Section 748: Language is included that makes Hollister, 
Salinas, and Watsonville, California, eligible for rural 
housing programs.
    Section 749: Language is included that prohibits the use of 
funds for consolidation of Food and Drug Administration offices 
at the Department of Health and Human Services.
    Section 750: Language is included that amends Section 844 
of the fiscal year 2001 Agriculture Appropriations Act.
    Section 751: Language is included that makes the City of 
Vicksburg, Mississippi, eligible for Rural Housing Service 
programs.
    Section 752: Language is included that rescinds $5,000,000 
of unobligated balances in the Agricultural Stabilization and 
Conservation Service-Rural Clean Water Program.
    Section 753: (a) Limitation.--None of the funds made 
available in this Act or any other Act may be obligated for 
payment on any new contract to a subsidiary of a publicly 
traded corporation if the corporation is incorporated in a tax 
haven country but the United States is the prinicipal market 
for the public trading of the corporation's stock.
    (b) Definition.--For purposes of subsection (a), the term 
``tax haven country'' means each of the following: Barbados, 
Bermuda, British Virgin Islands, Cayman Islands, Commonwealth 
of the Bahamas, Cyprus, Gibraltar, Isle of Man, the 
Principality of Liechtenstein, the Principality of Monaco and 
the Republic of the Seychelles.
    (c) Waiver.--The President may waive subsection (a) with 
respect to any specific contract if the President certifies to 
the Appropriations Committees that the waiver is required in 
the interest of national security.
    Underwriting gains.--The Committee does not recommend 
including a limitation on underwriting gains, which was 
included as a proposed general provision in the budget request.
    Outlease agreements.--The Committee does not recommend a 
legislative provision regarding outlease agreements, which was 
included as a proposed general provision in the budget request.
    Definition of ``emergency.''--The Committee does not 
recommend a legislative provision defining ``emergency'' as a 
precondition for a transfer of funds to combat infestations, 
which was included as a proposed general provision in the 
budget request.

                    Transfer of Unexpended Balances

    Pursuant to clause 3(f)(2) of rule XIII of the Rules of the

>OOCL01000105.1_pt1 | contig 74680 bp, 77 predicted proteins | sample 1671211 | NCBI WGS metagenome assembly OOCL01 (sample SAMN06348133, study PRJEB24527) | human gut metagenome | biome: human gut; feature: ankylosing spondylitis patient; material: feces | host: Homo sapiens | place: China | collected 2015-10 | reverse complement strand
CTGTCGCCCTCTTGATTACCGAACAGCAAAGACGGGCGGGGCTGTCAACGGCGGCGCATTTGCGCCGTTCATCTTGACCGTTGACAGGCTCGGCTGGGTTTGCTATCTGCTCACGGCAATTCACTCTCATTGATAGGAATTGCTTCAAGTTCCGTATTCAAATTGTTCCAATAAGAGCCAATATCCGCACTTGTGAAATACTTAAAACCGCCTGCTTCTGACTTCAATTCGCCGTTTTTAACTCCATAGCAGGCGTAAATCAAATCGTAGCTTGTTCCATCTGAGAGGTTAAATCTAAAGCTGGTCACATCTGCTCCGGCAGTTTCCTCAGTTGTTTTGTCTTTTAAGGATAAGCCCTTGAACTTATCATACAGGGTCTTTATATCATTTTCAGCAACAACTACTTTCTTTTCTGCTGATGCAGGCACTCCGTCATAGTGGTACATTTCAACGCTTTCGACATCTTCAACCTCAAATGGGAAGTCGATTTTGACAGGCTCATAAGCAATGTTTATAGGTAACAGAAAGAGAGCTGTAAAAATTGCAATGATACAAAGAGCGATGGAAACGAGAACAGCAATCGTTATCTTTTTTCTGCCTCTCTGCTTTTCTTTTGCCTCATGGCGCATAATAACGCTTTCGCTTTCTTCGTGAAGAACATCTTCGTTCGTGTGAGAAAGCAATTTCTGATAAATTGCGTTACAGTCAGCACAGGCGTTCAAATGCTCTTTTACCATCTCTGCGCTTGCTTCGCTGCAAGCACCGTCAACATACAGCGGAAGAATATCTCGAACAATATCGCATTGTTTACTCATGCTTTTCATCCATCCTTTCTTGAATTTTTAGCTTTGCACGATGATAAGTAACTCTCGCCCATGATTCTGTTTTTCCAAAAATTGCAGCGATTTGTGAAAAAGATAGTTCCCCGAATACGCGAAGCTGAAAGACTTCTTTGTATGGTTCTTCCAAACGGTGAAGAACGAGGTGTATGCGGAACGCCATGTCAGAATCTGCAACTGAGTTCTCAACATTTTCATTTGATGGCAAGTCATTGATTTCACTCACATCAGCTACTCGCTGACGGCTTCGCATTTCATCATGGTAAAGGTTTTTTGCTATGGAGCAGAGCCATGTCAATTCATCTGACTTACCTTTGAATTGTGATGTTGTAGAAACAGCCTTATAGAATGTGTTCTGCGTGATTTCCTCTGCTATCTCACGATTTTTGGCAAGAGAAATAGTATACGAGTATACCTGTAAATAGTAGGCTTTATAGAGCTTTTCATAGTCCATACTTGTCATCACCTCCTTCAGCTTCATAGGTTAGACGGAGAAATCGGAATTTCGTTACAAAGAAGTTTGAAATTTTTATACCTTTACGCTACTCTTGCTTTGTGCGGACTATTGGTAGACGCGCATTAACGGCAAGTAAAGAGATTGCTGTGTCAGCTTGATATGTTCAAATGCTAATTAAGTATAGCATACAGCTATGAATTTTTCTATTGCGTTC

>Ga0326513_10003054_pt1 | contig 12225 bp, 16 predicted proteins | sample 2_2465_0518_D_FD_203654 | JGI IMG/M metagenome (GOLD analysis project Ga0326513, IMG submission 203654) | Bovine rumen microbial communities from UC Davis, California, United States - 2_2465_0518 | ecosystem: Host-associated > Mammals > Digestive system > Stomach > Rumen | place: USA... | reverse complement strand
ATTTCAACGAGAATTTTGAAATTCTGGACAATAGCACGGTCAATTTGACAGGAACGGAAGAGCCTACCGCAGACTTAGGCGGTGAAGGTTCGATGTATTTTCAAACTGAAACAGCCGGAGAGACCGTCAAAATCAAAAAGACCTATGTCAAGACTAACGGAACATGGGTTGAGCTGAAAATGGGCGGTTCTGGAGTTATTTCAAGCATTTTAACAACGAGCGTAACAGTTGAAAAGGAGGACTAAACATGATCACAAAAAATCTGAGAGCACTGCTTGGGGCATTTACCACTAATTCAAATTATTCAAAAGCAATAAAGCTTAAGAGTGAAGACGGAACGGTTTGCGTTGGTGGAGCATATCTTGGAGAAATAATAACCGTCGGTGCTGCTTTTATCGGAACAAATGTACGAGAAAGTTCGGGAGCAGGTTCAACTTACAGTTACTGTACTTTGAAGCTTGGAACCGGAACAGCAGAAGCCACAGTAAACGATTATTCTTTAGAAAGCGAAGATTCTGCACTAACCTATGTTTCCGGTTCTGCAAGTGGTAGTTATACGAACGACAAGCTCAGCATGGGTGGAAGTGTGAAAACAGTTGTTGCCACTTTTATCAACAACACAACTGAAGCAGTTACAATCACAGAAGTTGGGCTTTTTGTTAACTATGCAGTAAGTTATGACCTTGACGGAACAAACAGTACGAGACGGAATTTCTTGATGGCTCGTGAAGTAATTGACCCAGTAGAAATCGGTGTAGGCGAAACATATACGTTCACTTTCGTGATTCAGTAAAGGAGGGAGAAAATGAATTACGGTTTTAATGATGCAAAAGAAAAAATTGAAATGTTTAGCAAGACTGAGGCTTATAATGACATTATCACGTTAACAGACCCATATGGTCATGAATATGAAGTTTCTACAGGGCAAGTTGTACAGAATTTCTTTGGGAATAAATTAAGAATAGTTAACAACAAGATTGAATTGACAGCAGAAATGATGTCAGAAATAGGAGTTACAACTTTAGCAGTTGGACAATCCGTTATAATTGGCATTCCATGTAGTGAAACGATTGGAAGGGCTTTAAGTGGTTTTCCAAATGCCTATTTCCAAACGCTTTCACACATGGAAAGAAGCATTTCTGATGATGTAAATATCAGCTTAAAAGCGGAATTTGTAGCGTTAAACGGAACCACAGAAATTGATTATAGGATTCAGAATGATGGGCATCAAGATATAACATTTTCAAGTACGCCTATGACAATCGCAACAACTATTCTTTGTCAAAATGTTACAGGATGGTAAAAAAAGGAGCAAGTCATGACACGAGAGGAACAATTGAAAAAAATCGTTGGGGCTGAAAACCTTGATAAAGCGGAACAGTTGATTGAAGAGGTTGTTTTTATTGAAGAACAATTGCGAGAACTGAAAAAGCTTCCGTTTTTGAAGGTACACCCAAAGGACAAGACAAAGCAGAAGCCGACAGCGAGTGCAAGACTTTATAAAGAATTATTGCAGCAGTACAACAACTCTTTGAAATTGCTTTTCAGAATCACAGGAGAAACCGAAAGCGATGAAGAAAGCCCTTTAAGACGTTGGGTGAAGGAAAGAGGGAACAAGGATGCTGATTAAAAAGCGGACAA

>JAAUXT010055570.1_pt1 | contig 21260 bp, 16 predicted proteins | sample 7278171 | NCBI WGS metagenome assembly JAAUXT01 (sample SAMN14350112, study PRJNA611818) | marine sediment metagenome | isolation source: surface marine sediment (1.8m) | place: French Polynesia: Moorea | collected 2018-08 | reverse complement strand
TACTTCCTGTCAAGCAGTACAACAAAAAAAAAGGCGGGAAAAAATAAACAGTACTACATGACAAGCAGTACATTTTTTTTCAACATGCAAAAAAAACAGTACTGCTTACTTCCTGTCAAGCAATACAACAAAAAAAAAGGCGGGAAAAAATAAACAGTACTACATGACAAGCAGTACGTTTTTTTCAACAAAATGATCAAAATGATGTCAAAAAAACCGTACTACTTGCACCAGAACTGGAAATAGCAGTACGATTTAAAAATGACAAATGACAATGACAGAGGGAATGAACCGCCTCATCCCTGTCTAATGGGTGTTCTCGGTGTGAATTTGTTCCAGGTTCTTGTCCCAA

House of Representatives, the following statement is submitted 
describing the transfer of unexpended balances provided in the 
accompanying bill. Transfers of unexpended balances are 
assigned to the jurisdiction of the Committee on Appropriations 
by clause 1(b)(3) of rule X.
    1. Hazardous Materials Management.--The bill allows the 
funds appropriated to the Department for hazardous materials 
management to be transferred to agencies of the Department as 
required.
    2. Departmental Administration.--The bill requires 
reimbursement for expenses related to certain hearings.
    3. Office of the Assistant Secretary for Congressional 
Relations.--The bill allows a portion of the funds appropriated 
to the Office of the Assistant Secretary to be transferred to 
agencies.
    4. Animal and Plant Health Inspection Service.--Authority 
is included to enable the Secretary of Agriculture to transfer 
from other appropriations or funds of the Department such sums 
as may be necessary to combat emergency outbreaks of certain 
diseases of animals, plants, and poultry.
    5. Agricultural Marketing Service.--The bill limits the 
transfer of section 32 funds to purposes specified in the bill.
    6. Farm Service Agency.--The bill provides that funds 
provided to other accounts in the agency may be merged with the 
salaries and expenses account of the Farm Service Agency.
    7. Dairy Indemnity Program.--The bill authorizes the 
transfer of funds to the Commodity Credit Corporation, by 
reference.
    8. Agricultural Credit Insurance Fund.--The bill provides 
that funds from the account shall be transferred to the Farm 
Service Agency salaries and expenses account, and that funds 
may be transferred among lending programs.
    9. Rural Community Advancement Program.--The bill provides 
that funds available to administer certain programs may be 
transferred to the Rural Development, Salaries and Expenses 
account, and that funds for guaranteed business and industry 
loans may be transferred to direct business and industry loans.
    10. Rural Development Salaries and Expenses.--The bill 
provides that prior year balances from certain accounts shall 
be transferred to and merged with this account.
    11. Rural Housing Insurance Fund program account; Rural